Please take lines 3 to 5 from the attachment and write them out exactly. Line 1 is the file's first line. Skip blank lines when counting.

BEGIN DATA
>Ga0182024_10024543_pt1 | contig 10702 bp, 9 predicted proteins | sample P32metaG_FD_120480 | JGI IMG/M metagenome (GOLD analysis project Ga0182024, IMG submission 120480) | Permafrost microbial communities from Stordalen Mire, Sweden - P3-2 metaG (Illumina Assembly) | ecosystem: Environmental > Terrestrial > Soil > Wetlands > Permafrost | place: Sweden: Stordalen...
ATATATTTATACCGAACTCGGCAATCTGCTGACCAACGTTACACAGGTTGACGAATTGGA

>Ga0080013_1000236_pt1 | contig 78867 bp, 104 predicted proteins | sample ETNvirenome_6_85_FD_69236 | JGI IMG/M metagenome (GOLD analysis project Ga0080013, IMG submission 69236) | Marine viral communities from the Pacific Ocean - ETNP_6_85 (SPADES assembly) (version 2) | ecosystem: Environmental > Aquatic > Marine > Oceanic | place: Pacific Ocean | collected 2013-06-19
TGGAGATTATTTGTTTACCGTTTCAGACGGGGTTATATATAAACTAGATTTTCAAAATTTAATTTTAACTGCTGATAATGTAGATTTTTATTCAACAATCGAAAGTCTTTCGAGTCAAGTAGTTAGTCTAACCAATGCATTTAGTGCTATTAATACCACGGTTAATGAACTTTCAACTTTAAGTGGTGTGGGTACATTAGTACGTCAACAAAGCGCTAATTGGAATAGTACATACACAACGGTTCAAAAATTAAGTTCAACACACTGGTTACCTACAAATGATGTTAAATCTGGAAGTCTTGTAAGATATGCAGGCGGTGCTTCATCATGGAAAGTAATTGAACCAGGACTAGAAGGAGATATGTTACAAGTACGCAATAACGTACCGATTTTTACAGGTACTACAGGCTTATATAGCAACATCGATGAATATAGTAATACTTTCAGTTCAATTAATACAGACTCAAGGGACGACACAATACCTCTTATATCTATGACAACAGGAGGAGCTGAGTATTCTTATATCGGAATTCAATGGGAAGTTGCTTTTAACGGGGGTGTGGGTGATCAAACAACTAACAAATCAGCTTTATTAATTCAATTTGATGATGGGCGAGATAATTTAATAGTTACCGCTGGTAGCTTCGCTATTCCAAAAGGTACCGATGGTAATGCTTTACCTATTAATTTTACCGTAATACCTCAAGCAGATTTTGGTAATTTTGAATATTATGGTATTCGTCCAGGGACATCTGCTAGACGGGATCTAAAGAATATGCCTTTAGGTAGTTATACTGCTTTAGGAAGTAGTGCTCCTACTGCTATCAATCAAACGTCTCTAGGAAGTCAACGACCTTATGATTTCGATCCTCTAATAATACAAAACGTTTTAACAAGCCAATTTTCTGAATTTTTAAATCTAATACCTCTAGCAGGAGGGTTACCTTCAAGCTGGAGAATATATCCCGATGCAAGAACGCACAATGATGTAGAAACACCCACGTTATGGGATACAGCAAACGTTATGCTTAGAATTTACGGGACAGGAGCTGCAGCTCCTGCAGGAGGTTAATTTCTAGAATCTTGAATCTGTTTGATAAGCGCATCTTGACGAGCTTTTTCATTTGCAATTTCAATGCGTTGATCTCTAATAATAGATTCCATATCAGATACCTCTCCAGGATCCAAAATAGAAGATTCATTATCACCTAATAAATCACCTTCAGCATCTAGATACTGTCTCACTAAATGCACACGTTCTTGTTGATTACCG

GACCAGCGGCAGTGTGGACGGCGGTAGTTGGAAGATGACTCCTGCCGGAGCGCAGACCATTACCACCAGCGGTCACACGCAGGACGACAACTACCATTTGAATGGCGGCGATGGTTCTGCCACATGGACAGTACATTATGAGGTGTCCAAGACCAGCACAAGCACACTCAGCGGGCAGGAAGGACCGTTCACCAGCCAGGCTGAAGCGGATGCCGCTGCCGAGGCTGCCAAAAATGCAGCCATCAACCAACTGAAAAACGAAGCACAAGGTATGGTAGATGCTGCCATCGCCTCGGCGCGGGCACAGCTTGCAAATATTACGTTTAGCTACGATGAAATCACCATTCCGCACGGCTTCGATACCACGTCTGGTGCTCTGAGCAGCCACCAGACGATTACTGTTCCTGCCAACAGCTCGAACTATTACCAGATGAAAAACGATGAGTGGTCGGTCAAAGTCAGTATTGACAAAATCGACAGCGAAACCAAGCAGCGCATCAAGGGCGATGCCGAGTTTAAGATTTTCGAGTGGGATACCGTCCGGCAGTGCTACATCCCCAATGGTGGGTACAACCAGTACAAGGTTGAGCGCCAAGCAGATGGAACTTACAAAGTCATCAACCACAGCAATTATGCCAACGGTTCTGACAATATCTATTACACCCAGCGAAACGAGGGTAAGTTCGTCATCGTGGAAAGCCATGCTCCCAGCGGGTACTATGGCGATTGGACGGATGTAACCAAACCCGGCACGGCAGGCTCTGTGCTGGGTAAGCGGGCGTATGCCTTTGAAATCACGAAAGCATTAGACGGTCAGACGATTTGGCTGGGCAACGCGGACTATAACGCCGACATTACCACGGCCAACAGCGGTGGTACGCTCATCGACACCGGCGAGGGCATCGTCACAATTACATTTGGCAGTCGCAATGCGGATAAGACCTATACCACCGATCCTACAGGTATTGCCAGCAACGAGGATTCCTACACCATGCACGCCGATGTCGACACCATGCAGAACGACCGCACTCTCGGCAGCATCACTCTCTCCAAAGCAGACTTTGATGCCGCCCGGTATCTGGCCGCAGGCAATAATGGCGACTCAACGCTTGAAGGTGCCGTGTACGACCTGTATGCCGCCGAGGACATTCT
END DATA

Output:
>Ga0080013_1000236_pt1 | contig 78867 bp, 104 predicted proteins | sample ETNvirenome_6_85_FD_69236 | JGI IMG/M metagenome (GOLD analysis project Ga0080013, IMG submission 69236) | Marine viral communities from the Pacific Ocean - ETNP_6_85 (SPADES assembly) (version 2) | ecosystem: Environmental > Aquatic > Marine > Oceanic | place: Pacific Ocean | collected 2013-06-19
TGGAGATTATTTGTTTACCGTTTCAGACGGGGTTATATATAAACTAGATTTTCAAAATTTAATTTTAACTGCTGATAATGTAGATTTTTATTCAACAATCGAAAGTCTTTCGAGTCAAGTAGTTAGTCTAACCAATGCATTTAGTGCTATTAATACCACGGTTAATGAACTTTCAACTTTAAGTGGTGTGGGTACATTAGTACGTCAACAAAGCGCTAATTGGAATAGTACATACACAACGGTTCAAAAATTAAGTTCAACACACTGGTTACCTACAAATGATGTTAAATCTGGAAGTCTTGTAAGATATGCAGGCGGTGCTTCATCATGGAAAGTAATTGAACCAGGACTAGAAGGAGATATGTTACAAGTACGCAATAACGTACCGATTTTTACAGGTACTACAGGCTTATATAGCAACATCGATGAATATAGTAATACTTTCAGTTCAATTAATACAGACTCAAGGGACGACACAATACCTCTTATATCTATGACAACAGGAGGAGCTGAGTATTCTTATATCGGAATTCAATGGGAAGTTGCTTTTAACGGGGGTGTGGGTGATCAAACAACTAACAAATCAGCTTTATTAATTCAATTTGATGATGGGCGAGATAATTTAATAGTTACCGCTGGTAGCTTCGCTATTCCAAAAGGTACCGATGGTAATGCTTTACCTATTAATTTTACCGTAATACCTCAAGCAGATTTTGGTAATTTTGAATATTATGGTATTCGTCCAGGGACATCTGCTAGACGGGATCTAAAGAATATGCCTTTAGGTAGTTATACTGCTTTAGGAAGTAGTGCTCCTACTGCTATCAATCAAACGTCTCTAGGAAGTCAACGACCTTATGATTTCGATCCTCTAATAATACAAAACGTTTTAACAAGCCAATTTTCTGAATTTTTAAATCTAATACCTCTAGCAGGAGGGTTACCTTCAAGCTGGAGAATATATCCCGATGCAAGAACGCACAATGATGTAGAAACACCCACGTTATGGGATACAGCAAACGTTATGCTTAGAATTTACGGGACAGGAGCTGCAGCTCCTGCAGGAGGTTAATTTCTAGAATCTTGAATCTGTTTGATAAGCGCATCTTGACGAGCTTTTTCATTTGCAATTTCAATGCGTTGATCTCTAATAATAGATTCCATATCAGATACCTCTCCAGGATCCAAAATAGAAGATTCATTATCACCTAATAAATCACCTTCAGCATCTAGATACTGTCTCACTAAATGCACACGTTCTTGTTGATTACCG

GACCAGCGGCAGTGTGGACGGCGGTAGTTGGAAGATGACTCCTGCCGGAGCGCAGACCATTACCACCAGCGGTCACACGCAGGACGACAACTACCATTTGAATGGCGGCGATGGTTCTGCCACATGGACAGTACATTATGAGGTGTCCAAGACCAGCACAAGCACACTCAGCGGGCAGGAAGGACCGTTCACCAGCCAGGCTGAAGCGGATGCCGCTGCCGAGGCTGCCAAAAATGCAGCCATCAACCAACTGAAAAACGAAGCACAAGGTATGGTAGATGCTGCCATCGCCTCGGCGCGGGCACAGCTTGCAAATATTACGTTTAGCTACGATGAAATCACCATTCCGCACGGCTTCGATACCACGTCTGGTGCTCTGAGCAGCCACCAGACGATTACTGTTCCTGCCAACAGCTCGAACTATTACCAGATGAAAAACGATGAGTGGTCGGTCAAAGTCAGTATTGACAAAATCGACAGCGAAACCAAGCAGCGCATCAAGGGCGATGCCGAGTTTAAGATTTTCGAGTGGGATACCGTCCGGCAGTGCTACATCCCCAATGGTGGGTACAACCAGTACAAGGTTGAGCGCCAAGCAGATGGAACTTACAAAGTCATCAACCACAGCAATTATGCCAACGGTTCTGACAATATCTATTACACCCAGCGAAACGAGGGTAAGTTCGTCATCGTGGAAAGCCATGCTCCCAGCGGGTACTATGGCGATTGGACGGATGTAACCAAACCCGGCACGGCAGGCTCTGTGCTGGGTAAGCGGGCGTATGCCTTTGAAATCACGAAAGCATTAGACGGTCAGACGATTTGGCTGGGCAACGCGGACTATAACGCCGACATTACCACGGCCAACAGCGGTGGTACGCTCATCGACACCGGCGAGGGCATCGTCACAATTACATTTGGCAGTCGCAATGCGGATAAGACCTATACCACCGATCCTACAGGTATTGCCAGCAACGAGGATTCCTACACCATGCACGCCGATGTCGACACCATGCAGAACGACCGCACTCTCGGCAGCATCACTCTCTCCAAAGCAGACTTTGATGCCGCCCGGTATCTGGCCGCAGGCAATAATGGCGACTCAACGCTTGAAGGTGCCGTGTACGACCTGTATGCCGCCGAGGACATTCT